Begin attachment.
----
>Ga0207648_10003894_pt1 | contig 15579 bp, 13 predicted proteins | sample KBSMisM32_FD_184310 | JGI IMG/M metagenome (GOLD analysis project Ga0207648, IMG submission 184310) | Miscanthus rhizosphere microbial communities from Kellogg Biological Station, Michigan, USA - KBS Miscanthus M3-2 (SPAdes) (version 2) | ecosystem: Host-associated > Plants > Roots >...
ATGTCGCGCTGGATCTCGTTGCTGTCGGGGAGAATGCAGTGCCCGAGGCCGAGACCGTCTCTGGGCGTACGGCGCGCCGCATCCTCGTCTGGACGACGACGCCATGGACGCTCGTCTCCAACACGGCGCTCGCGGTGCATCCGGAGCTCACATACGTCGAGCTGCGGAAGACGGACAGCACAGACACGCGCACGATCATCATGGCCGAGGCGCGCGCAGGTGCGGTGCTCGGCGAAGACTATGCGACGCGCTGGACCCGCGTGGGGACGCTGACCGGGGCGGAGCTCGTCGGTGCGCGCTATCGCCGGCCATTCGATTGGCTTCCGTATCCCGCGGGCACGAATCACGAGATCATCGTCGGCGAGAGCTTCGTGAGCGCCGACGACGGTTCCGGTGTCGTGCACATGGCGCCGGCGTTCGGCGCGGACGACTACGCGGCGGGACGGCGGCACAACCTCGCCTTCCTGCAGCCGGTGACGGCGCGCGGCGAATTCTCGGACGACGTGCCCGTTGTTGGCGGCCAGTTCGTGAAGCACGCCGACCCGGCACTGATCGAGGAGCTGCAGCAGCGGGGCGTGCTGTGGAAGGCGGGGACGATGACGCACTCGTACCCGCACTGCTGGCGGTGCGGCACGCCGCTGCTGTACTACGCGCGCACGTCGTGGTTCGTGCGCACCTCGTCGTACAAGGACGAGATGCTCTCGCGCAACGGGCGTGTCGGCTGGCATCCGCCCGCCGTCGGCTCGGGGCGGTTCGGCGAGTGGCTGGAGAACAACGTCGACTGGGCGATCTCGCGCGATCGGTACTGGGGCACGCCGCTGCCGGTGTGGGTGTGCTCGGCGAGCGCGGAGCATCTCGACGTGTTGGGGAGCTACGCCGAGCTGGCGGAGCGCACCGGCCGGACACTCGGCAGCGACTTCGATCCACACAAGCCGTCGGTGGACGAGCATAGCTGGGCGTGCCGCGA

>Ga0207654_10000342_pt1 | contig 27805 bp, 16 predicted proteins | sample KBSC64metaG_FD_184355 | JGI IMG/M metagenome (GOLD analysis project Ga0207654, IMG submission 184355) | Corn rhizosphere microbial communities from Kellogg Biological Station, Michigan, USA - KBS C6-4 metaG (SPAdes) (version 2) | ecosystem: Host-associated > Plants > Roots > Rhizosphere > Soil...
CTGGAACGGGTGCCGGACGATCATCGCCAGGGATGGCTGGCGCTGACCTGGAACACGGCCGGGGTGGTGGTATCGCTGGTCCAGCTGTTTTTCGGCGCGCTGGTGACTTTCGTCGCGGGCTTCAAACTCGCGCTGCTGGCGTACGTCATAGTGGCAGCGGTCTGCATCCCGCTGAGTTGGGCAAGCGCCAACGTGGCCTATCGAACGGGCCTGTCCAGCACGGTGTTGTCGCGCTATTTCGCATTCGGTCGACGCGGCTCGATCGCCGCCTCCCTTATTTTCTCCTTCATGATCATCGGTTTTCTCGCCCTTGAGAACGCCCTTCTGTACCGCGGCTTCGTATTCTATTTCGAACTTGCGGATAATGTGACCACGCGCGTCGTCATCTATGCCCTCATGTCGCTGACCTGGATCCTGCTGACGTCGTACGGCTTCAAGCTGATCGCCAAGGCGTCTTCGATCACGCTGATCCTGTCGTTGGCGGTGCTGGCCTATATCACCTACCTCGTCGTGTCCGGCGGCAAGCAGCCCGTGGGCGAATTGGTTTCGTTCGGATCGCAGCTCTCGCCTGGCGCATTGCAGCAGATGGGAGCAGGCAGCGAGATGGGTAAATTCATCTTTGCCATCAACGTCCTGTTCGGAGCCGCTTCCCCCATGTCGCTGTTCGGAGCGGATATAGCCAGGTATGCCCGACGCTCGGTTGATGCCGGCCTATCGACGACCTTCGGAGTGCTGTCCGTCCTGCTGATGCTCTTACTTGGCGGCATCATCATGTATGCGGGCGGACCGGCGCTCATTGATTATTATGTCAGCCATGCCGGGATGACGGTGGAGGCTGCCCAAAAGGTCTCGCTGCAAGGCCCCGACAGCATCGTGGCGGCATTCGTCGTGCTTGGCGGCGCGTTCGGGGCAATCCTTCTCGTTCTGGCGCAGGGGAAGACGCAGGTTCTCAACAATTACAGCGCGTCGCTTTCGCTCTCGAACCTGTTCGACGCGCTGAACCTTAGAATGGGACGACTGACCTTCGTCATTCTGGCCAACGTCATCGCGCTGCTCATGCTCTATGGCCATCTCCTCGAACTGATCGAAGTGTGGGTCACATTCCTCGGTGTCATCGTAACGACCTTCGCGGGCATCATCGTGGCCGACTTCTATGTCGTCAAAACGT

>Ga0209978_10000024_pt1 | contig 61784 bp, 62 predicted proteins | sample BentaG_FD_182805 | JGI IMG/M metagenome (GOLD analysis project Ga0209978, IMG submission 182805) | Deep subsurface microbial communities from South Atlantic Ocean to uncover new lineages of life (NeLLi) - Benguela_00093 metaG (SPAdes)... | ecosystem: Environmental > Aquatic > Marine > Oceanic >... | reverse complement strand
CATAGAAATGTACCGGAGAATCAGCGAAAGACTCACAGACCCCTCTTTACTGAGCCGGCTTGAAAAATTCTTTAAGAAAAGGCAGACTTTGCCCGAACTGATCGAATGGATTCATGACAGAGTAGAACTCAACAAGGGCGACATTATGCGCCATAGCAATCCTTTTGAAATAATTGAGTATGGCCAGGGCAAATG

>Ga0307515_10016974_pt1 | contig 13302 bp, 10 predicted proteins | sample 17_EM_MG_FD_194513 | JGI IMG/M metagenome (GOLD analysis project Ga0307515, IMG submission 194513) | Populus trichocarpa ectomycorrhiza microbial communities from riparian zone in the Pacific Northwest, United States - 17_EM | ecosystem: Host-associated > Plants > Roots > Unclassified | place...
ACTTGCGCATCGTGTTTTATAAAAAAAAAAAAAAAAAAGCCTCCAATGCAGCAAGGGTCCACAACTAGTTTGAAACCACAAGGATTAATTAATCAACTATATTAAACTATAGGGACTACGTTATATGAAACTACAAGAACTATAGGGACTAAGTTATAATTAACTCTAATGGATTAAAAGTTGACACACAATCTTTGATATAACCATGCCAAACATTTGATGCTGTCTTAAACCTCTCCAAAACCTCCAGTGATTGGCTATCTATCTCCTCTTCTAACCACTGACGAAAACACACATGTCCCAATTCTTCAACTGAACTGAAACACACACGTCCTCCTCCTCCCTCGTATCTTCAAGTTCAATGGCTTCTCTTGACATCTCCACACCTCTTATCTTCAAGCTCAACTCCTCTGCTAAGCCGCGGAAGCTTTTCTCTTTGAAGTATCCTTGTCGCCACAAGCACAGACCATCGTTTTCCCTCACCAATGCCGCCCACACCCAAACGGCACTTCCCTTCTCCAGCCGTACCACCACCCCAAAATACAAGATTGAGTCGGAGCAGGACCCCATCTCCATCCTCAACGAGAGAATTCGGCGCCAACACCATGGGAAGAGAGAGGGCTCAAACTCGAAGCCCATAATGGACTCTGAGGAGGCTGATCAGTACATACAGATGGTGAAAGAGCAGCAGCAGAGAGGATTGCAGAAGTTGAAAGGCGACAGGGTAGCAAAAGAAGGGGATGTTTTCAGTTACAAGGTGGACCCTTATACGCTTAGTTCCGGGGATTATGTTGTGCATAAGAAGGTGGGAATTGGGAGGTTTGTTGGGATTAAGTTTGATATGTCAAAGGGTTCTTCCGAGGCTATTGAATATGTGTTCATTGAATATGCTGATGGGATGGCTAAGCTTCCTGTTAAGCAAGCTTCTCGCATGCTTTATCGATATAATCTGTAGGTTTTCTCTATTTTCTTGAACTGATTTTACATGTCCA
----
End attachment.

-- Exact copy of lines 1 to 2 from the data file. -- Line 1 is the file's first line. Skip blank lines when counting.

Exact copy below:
>Ga0207648_10003894_pt1 | contig 15579 bp, 13 predicted proteins | sample KBSMisM32_FD_184310 | JGI IMG/M metagenome (GOLD analysis project Ga0207648, IMG submission 184310) | Miscanthus rhizosphere microbial communities from Kellogg Biological Station, Michigan, USA - KBS Miscanthus M3-2 (SPAdes) (version 2) | ecosystem: Host-associated > Plants > Roots >...
ATGTCGCGCTGGATCTCGTTGCTGTCGGGGAGAATGCAGTGCCCGAGGCCGAGACCGTCTCTGGGCGTACGGCGCGCCGCATCCTCGTCTGGACGACGACGCCATGGACGCTCGTCTCCAACACGGCGCTCGCGGTGCATCCGGAGCTCACATACGTCGAGCTGCGGAAGACGGACAGCACAGACACGCGCACGATCATCATGGCCGAGGCGCGCGCAGGTGCGGTGCTCGGCGAAGACTATGCGACGCGCTGGACCCGCGTGGGGACGCTGACCGGGGCGGAGCTCGTCGGTGCGCGCTATCGCCGGCCATTCGATTGGCTTCCGTATCCCGCGGGCACGAATCACGAGATCATCGTCGGCGAGAGCTTCGTGAGCGCCGACGACGGTTCCGGTGTCGTGCACATGGCGCCGGCGTTCGGCGCGGACGACTACGCGGCGGGACGGCGGCACAACCTCGCCTTCCTGCAGCCGGTGACGGCGCGCGGCGAATTCTCGGACGACGTGCCCGTTGTTGGCGGCCAGTTCGTGAAGCACGCCGACCCGGCACTGATCGAGGAGCTGCAGCAGCGGGGCGTGCTGTGGAAGGCGGGGACGATGACGCACTCGTACCCGCACTGCTGGCGGTGCGGCACGCCGCTGCTGTACTACGCGCGCACGTCGTGGTTCGTGCGCACCTCGTCGTACAAGGACGAGATGCTCTCGCGCAACGGGCGTGTCGGCTGGCATCCGCCCGCCGTCGGCTCGGGGCGGTTCGGCGAGTGGCTGGAGAACAACGTCGACTGGGCGATCTCGCGCGATCGGTACTGGGGCACGCCGCTGCCGGTGTGGGTGTGCTCGGCGAGCGCGGAGCATCTCGACGTGTTGGGGAGCTACGCCGAGCTGGCGGAGCGCACCGGCCGGACACTCGGCAGCGACTTCGATCCACACAAGCCGTCGGTGGACGAGCATAGCTGGGCGTGCCGCGA